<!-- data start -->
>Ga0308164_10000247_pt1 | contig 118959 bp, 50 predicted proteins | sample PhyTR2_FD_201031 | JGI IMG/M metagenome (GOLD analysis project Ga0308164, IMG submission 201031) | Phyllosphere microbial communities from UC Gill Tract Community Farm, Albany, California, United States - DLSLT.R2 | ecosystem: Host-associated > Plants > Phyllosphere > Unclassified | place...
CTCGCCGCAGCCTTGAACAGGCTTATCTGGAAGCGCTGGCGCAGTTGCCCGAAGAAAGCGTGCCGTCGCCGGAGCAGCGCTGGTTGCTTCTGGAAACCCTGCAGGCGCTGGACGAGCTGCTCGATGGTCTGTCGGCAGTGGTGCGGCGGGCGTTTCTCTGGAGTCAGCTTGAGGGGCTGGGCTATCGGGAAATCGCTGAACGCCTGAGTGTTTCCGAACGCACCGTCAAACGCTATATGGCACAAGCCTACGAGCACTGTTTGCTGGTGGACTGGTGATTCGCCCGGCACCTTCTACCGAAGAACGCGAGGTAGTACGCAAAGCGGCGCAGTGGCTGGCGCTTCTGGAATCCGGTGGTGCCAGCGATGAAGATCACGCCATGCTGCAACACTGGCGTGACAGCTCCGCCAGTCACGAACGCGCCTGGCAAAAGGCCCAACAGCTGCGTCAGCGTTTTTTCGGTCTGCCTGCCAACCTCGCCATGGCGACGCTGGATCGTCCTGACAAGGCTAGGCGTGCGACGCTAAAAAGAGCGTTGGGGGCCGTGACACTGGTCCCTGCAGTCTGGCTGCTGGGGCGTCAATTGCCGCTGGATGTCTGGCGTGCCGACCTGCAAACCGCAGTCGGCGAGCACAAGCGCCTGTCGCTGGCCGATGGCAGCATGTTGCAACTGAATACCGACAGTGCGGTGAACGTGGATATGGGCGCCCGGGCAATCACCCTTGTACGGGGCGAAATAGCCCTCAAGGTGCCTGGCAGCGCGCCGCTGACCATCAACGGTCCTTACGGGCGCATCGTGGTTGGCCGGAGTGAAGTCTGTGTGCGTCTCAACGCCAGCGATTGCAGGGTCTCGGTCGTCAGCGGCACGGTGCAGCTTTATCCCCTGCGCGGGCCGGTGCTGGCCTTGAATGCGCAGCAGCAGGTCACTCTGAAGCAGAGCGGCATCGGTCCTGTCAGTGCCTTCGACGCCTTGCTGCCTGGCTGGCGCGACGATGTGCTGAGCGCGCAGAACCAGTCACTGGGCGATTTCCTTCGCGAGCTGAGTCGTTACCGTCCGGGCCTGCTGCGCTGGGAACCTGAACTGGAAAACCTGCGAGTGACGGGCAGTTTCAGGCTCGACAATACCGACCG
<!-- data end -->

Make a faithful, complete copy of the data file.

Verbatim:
>Ga0308164_10000247_pt1 | contig 118959 bp, 50 predicted proteins | sample PhyTR2_FD_201031 | JGI IMG/M metagenome (GOLD analysis project Ga0308164, IMG submission 201031) | Phyllosphere microbial communities from UC Gill Tract Community Farm, Albany, California, United States - DLSLT.R2 | ecosystem: Host-associated > Plants > Phyllosphere > Unclassified | place...
CTCGCCGCAGCCTTGAACAGGCTTATCTGGAAGCGCTGGCGCAGTTGCCCGAAGAAAGCGTGCCGTCGCCGGAGCAGCGCTGGTTGCTTCTGGAAACCCTGCAGGCGCTGGACGAGCTGCTCGATGGTCTGTCGGCAGTGGTGCGGCGGGCGTTTCTCTGGAGTCAGCTTGAGGGGCTGGGCTATCGGGAAATCGCTGAACGCCTGAGTGTTTCCGAACGCACCGTCAAACGCTATATGGCACAAGCCTACGAGCACTGTTTGCTGGTGGACTGGTGATTCGCCCGGCACCTTCTACCGAAGAACGCGAGGTAGTACGCAAAGCGGCGCAGTGGCTGGCGCTTCTGGAATCCGGTGGTGCCAGCGATGAAGATCACGCCATGCTGCAACACTGGCGTGACAGCTCCGCCAGTCACGAACGCGCCTGGCAAAAGGCCCAACAGCTGCGTCAGCGTTTTTTCGGTCTGCCTGCCAACCTCGCCATGGCGACGCTGGATCGTCCTGACAAGGCTAGGCGTGCGACGCTAAAAAGAGCGTTGGGGGCCGTGACACTGGTCCCTGCAGTCTGGCTGCTGGGGCGTCAATTGCCGCTGGATGTCTGGCGTGCCGACCTGCAAACCGCAGTCGGCGAGCACAAGCGCCTGTCGCTGGCCGATGGCAGCATGTTGCAACTGAATACCGACAGTGCGGTGAACGTGGATATGGGCGCCCGGGCAATCACCCTTGTACGGGGCGAAATAGCCCTCAAGGTGCCTGGCAGCGCGCCGCTGACCATCAACGGTCCTTACGGGCGCATCGTGGTTGGCCGGAGTGAAGTCTGTGTGCGTCTCAACGCCAGCGATTGCAGGGTCTCGGTCGTCAGCGGCACGGTGCAGCTTTATCCCCTGCGCGGGCCGGTGCTGGCCTTGAATGCGCAGCAGCAGGTCACTCTGAAGCAGAGCGGCATCGGTCCTGTCAGTGCCTTCGACGCCTTGCTGCCTGGCTGGCGCGACGATGTGCTGAGCGCGCAGAACCAGTCACTGGGCGATTTCCTTCGCGAGCTGAGTCGTTACCGTCCGGGCCTGCTGCGCTGGGAACCTGAACTGGAAAACCTGCGAGTGACGGGCAGTTTCAGGCTCGACAATACCGACCG